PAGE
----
Question about register allocation

Hi,
I’d like to understand how register allocation works in the case where an instruction is folded into another one. Where in the code would be a good place to start looking at?

After ISEL, one of the instructions has another instruction folded into it, which looks like this

t1: i32,i1,i1,i1,i1 = ADDRR TargetFrameIndex:i32<0>, MOVRI:i32,i1,i1

But during the ‘Assembly Printer’ pass, when emitting the assembly for ADDRR, the assertion at the beginning of getRegisterName() in XXXGenAsmWriter.inc fails because RegNo is 0.
I’d like to know how that happened.

Thanks.

I'd like to understand how register allocation works in the case where an instruction is folded into another one. Where in the code would be a good place to start looking at?

I don't think you've got two instructions folded together. On the
output side that would just be a single instruction.

After ISEL, one of the instructions has another instruction folded into it, which looks like this

t1: i32,i1,i1,i1,i1 = ADDRR TargetFrameIndex:i32<0>, MOVRI:i32,i1,i1

I've never seen anything displayed like that, and it worries me. I
thought only constants of some kind were inlined, which a MOVRI
instruction almost certainly doesn't qualify as.

You'll want to look at how that's serialized after the DAG phase to
diagnose the issue. To the extent that it's meaningful, it ought to be
entirely equivalent to:

    %v0 = MOVRI [...]
    %t1 = ADDRR frameindex<0>, %v0, [...]

Generally, the "-print-after-all" option for llc is the quickest way
to access this kind of information. The first time the ADDRR
instruction occurs is just after an opaque "DAG ISel" phase that
you've been introspecting.

But during the 'Assembly Printer' pass, when emitting the assembly for ADDRR, the assertion at the beginning of getRegisterName() in XXXGenAsmWriter.inc fails because RegNo is 0. I'd like to know how that happened.

Assembly printer is very late. In fact it's the very last pass LLVM
runs. Generally any assertion failure there can be traced to bad input
(unless you're literally implementing the AsmPrinter at the time),
which again points to "-print-after-all" as a diagnostic tool.

There's usually something obviously wrong with the final instructions,
which can be traced back to something less-obviously-but-still wrong
before register allocation (often mismatched register classes). The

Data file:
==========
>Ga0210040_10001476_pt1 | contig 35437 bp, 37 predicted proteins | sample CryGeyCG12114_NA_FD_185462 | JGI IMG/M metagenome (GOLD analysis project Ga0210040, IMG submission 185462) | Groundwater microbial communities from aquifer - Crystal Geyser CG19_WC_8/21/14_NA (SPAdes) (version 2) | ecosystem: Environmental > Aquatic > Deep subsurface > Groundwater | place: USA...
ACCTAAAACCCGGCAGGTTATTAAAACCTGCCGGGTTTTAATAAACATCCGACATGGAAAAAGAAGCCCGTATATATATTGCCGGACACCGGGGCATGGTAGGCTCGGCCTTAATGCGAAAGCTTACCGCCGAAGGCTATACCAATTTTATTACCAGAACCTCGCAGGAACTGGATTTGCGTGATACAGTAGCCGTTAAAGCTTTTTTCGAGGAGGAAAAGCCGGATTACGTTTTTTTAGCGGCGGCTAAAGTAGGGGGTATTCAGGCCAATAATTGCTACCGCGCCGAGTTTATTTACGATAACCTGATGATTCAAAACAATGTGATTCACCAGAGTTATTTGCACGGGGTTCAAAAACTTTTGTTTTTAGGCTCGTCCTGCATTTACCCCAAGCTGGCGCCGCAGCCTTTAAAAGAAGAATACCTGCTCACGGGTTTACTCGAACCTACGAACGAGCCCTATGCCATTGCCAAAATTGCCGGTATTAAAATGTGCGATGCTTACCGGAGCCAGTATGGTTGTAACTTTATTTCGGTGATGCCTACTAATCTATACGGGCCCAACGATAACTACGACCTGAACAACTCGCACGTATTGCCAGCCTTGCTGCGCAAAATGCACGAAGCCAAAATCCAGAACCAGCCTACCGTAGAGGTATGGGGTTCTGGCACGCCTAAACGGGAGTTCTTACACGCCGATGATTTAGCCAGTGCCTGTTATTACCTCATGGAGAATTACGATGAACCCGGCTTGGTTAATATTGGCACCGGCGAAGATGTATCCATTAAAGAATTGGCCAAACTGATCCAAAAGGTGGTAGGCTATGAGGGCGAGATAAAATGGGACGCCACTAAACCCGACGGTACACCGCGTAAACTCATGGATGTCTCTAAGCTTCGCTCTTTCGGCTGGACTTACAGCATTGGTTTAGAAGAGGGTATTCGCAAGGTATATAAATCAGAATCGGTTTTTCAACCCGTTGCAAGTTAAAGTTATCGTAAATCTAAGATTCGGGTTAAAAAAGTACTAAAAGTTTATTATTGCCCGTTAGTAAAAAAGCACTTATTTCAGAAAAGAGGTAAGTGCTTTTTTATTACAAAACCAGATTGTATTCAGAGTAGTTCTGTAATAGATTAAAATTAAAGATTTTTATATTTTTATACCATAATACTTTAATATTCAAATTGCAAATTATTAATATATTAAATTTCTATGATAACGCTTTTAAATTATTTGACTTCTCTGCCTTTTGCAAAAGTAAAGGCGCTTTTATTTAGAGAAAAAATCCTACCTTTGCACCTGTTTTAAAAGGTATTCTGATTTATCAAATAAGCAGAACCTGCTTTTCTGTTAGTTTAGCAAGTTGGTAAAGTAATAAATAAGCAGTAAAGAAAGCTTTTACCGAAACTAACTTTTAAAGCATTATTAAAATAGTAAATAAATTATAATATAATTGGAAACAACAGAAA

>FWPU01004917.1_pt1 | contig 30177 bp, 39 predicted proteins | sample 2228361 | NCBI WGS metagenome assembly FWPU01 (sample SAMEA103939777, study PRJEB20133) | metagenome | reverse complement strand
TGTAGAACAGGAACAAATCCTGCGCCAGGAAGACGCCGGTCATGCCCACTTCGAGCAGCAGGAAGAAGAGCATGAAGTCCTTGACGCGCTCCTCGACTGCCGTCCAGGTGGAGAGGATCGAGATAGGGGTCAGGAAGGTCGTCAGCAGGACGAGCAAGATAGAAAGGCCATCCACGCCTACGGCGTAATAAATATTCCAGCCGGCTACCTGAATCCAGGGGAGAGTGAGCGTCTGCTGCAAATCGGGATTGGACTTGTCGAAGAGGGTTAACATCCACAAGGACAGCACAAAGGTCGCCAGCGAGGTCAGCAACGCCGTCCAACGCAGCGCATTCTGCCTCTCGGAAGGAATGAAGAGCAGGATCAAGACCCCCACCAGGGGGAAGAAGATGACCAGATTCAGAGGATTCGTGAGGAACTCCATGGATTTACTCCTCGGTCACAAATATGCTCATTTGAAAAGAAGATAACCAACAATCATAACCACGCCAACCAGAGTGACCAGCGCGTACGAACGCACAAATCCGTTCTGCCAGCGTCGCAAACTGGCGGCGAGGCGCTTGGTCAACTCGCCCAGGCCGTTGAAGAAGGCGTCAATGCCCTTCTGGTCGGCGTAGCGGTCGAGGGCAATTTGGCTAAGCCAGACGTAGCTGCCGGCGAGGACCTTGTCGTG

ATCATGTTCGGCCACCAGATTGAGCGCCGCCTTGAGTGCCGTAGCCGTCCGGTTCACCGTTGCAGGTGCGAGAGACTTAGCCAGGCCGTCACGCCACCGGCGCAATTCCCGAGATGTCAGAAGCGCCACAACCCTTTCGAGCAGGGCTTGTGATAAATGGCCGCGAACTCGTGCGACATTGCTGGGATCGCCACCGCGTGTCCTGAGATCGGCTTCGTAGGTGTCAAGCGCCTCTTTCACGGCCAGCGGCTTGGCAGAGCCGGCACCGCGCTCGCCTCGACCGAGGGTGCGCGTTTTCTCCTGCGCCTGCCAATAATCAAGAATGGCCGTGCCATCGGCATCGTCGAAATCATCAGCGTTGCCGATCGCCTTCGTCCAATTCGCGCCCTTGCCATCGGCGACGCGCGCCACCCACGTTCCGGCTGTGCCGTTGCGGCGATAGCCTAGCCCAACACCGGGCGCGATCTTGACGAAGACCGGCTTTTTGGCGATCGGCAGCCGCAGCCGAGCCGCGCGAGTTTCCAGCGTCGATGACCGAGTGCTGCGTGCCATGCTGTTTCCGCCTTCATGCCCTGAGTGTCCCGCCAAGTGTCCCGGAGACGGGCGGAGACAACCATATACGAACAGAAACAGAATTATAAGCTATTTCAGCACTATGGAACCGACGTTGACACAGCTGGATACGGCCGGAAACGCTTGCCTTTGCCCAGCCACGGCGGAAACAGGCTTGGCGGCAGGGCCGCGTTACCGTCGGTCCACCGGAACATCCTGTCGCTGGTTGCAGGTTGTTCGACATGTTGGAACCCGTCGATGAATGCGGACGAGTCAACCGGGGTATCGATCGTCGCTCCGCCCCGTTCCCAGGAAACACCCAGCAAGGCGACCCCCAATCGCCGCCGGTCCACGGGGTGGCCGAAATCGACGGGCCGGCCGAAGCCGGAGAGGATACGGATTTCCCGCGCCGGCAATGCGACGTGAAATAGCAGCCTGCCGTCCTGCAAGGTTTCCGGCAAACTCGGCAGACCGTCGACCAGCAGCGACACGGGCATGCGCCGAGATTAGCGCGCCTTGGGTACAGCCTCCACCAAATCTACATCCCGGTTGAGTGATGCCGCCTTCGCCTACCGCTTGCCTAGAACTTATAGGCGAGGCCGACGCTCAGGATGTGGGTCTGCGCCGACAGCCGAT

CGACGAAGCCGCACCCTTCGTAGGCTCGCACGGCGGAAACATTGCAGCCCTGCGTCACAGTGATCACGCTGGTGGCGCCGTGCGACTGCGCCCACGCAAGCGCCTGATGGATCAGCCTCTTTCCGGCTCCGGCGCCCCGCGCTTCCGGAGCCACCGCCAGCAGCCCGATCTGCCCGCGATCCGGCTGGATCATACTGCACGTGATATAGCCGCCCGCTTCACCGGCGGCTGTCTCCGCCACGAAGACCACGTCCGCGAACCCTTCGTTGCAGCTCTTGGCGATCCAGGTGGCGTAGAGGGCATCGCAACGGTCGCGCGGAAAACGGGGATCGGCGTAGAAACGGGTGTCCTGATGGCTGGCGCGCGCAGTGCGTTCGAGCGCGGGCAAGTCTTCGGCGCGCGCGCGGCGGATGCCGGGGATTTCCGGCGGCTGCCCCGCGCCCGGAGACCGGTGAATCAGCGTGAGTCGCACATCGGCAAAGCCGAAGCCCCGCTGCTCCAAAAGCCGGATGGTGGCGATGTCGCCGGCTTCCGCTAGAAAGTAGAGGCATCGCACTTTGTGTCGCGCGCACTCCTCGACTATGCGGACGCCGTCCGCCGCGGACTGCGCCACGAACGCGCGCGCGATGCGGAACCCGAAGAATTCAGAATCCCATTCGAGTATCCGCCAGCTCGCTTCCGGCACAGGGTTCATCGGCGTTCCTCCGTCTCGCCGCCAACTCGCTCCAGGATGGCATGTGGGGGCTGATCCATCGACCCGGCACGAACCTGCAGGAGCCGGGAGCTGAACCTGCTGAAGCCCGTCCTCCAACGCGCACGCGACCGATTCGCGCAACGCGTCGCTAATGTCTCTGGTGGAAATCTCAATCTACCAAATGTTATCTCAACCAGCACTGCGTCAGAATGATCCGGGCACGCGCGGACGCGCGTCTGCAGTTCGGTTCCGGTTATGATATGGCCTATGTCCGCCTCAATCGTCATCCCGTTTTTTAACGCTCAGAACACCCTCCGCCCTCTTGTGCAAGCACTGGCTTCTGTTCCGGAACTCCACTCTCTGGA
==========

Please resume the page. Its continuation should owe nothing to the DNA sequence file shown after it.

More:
trick is establishing the first phase were things are incorrect and
working out why.

From what you've said I'd bet on ISel unfortunately (it's a big phase).

Cheers.

Tim.

Thanks Tim,

The -print-after-all option did help. The problem happens after Prologue/epilogue insertion

*** IR Dump After Fast Register Allocator ***:

Machine code for function _Z16test_rotate_leftv: NoPHIs, TracksLiveness, NoVRegs

Frame Objects:

fi#0: size=4, align=4, at location [SP]

$r0 = ADDR %stack.0.a, $r0(tied-def 0), implicit-def dead $cf, implicit-def dead $nf, implicit-def dead $zf, implicit-def dead $of

End machine code for function _Z16test_rotate_leftv.

*** IR Dump After Prologue/Epilogue Insertion & Frame Finalization ***:

Machine code for function _Z16test_rotate_leftv: NoPHIs, TracksLiveness, NoVRegs

Frame Objects:

fi#0: size=4, align=4, at location [SP-4]

$r0 = ADDR $noreg, $r0(tied-def 0), implicit-def dead $cf, implicit-def dead $nf, implicit-def dead $zf, implicit-def dead $of

Somehow ‘%stack.0.a’ became ‘$noreg’

Other than XXXSEFrameLowering::emitPrologue(), what other function is called when entering a function?

Thanks.

Hi Josh,

  $r0 = ADDR %stack.0.a, $r0(tied-def 0), implicit-def dead $cf, implicit-def dead $nf, implicit-def dead $zf, implicit-def dead $of

  $r0 = ADDR $noreg, $r0(tied-def 0), implicit-def dead $cf, implicit-def dead $nf, implicit-def dead $zf, implicit-def dead $of

Somehow '%stack.0.a' became '$noreg'

That's normally done by the "eliminateFrameIndex" functions, which do
get called during the prologue/epilogue pass but live in
XYZRegisterInfo.cpp. They get told that "%stack.0.a" lives at SP+N,
and they have to rewrite the specified instruction to encode that
information.

Usually the instruction involved is (or contains) an add-immediate,
and what would be the base of the addition is %stack.whatever at the
start. For example:

   $r0 = ADDri %stack.0.a, 0

Then if eliminateFrameIndex gets called with that instruction and the
variable is actually at sp+12 it'll rewrite it to:

   $r0 = ADDri $sp, 12

modifying two of the operands (the base and the offset).

That immediately starts ringing alarm-bells with your ADDR since it
doesn't look like it allows a constant offset, so there's no way
eliminateFrameIndex *can* make it compute the local's address and
really it probably shouldn't be the instruction that %stack.0.a got
folded into in the first place. If I'm reading your example correctly,
what I'd expect to see instead is:

    $rTmp = ADDri %stack.0.a, 0
    $r0 = ADDR $rTmp, $r0(tied-def 0)

Obviously I don't know what you've called your stack-capable
instruction so I'm just guessing ADDri.

Cheers.

Tim.